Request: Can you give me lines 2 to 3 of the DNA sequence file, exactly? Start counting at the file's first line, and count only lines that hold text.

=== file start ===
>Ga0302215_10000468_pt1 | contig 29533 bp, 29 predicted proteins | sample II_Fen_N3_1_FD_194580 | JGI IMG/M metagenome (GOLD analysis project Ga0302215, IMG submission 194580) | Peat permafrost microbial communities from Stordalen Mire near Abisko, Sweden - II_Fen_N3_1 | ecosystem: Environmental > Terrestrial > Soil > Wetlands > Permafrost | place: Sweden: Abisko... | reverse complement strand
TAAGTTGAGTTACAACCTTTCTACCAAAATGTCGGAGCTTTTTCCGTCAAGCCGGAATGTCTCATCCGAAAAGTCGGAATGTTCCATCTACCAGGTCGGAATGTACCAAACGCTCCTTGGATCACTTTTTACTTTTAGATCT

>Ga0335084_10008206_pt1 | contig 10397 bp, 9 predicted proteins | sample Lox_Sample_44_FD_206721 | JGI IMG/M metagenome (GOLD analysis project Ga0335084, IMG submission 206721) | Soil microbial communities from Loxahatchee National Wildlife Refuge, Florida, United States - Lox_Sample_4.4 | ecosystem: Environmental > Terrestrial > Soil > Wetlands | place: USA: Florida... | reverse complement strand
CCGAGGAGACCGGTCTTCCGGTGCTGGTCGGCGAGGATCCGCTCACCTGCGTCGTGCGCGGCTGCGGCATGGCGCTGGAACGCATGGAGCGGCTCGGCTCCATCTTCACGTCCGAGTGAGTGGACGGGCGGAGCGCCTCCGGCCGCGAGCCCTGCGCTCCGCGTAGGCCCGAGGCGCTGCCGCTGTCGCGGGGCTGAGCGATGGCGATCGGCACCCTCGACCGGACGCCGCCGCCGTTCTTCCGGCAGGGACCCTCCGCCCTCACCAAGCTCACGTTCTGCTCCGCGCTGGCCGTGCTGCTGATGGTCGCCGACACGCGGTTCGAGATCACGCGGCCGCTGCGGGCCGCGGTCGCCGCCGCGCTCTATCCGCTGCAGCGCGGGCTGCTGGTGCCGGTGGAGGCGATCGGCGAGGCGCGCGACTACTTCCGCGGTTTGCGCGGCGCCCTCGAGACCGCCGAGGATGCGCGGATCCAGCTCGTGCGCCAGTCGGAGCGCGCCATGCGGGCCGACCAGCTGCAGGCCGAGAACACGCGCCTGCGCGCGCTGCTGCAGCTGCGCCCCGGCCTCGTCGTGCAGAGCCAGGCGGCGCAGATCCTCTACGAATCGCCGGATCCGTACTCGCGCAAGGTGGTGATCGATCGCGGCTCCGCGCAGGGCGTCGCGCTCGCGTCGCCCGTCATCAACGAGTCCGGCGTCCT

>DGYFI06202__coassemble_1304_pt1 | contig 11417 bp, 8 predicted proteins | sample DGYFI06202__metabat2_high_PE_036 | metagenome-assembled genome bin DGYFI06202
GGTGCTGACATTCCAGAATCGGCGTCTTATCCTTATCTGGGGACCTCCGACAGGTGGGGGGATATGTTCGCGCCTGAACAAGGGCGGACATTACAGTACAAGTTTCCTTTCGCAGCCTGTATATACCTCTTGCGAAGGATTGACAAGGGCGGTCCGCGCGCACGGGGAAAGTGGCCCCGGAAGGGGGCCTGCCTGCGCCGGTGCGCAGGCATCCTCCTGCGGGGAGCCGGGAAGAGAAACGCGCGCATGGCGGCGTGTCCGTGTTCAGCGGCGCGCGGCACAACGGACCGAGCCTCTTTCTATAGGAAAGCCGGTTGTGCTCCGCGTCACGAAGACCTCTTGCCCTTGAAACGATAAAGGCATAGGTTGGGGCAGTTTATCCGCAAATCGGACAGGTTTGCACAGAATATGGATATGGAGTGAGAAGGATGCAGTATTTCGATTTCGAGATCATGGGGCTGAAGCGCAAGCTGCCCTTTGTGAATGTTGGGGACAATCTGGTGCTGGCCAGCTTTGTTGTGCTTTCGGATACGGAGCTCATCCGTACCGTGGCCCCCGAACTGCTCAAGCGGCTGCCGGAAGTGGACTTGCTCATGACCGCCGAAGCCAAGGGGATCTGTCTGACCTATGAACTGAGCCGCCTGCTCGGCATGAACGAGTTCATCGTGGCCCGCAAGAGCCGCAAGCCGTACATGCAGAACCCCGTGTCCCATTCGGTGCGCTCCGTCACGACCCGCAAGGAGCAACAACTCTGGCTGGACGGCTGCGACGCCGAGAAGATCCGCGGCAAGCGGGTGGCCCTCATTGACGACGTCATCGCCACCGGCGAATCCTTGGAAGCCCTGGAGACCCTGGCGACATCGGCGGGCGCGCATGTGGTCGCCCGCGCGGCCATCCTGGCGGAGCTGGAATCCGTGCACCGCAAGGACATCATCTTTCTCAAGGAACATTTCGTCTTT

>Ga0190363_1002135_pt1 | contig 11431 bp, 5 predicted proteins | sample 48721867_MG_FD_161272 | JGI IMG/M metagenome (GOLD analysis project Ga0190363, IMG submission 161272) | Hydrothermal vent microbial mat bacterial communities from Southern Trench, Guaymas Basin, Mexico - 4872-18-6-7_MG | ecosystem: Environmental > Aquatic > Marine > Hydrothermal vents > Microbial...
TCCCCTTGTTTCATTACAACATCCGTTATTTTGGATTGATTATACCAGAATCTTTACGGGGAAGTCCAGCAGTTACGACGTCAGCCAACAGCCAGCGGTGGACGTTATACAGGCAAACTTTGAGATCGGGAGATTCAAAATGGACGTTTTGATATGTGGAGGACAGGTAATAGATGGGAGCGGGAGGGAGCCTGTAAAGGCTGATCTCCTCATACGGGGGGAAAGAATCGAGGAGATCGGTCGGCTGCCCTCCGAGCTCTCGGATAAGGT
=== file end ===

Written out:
TAAGTTGAGTTACAACCTTTCTACCAAAATGTCGGAGCTTTTTCCGTCAAGCCGGAATGTCTCATCCGAAAAGTCGGAATGTTCCATCTACCAGGTCGGAATGTACCAAACGCTCCTTGGATCACTTTTTACTTTTAGATCT

>Ga0335084_10008206_pt1 | contig 10397 bp, 9 predicted proteins | sample Lox_Sample_44_FD_206721 | JGI IMG/M metagenome (GOLD analysis project Ga0335084, IMG submission 206721) | Soil microbial communities from Loxahatchee National Wildlife Refuge, Florida, United States - Lox_Sample_4.4 | ecosystem: Environmental > Terrestrial > Soil > Wetlands | place: USA: Florida... | reverse complement strand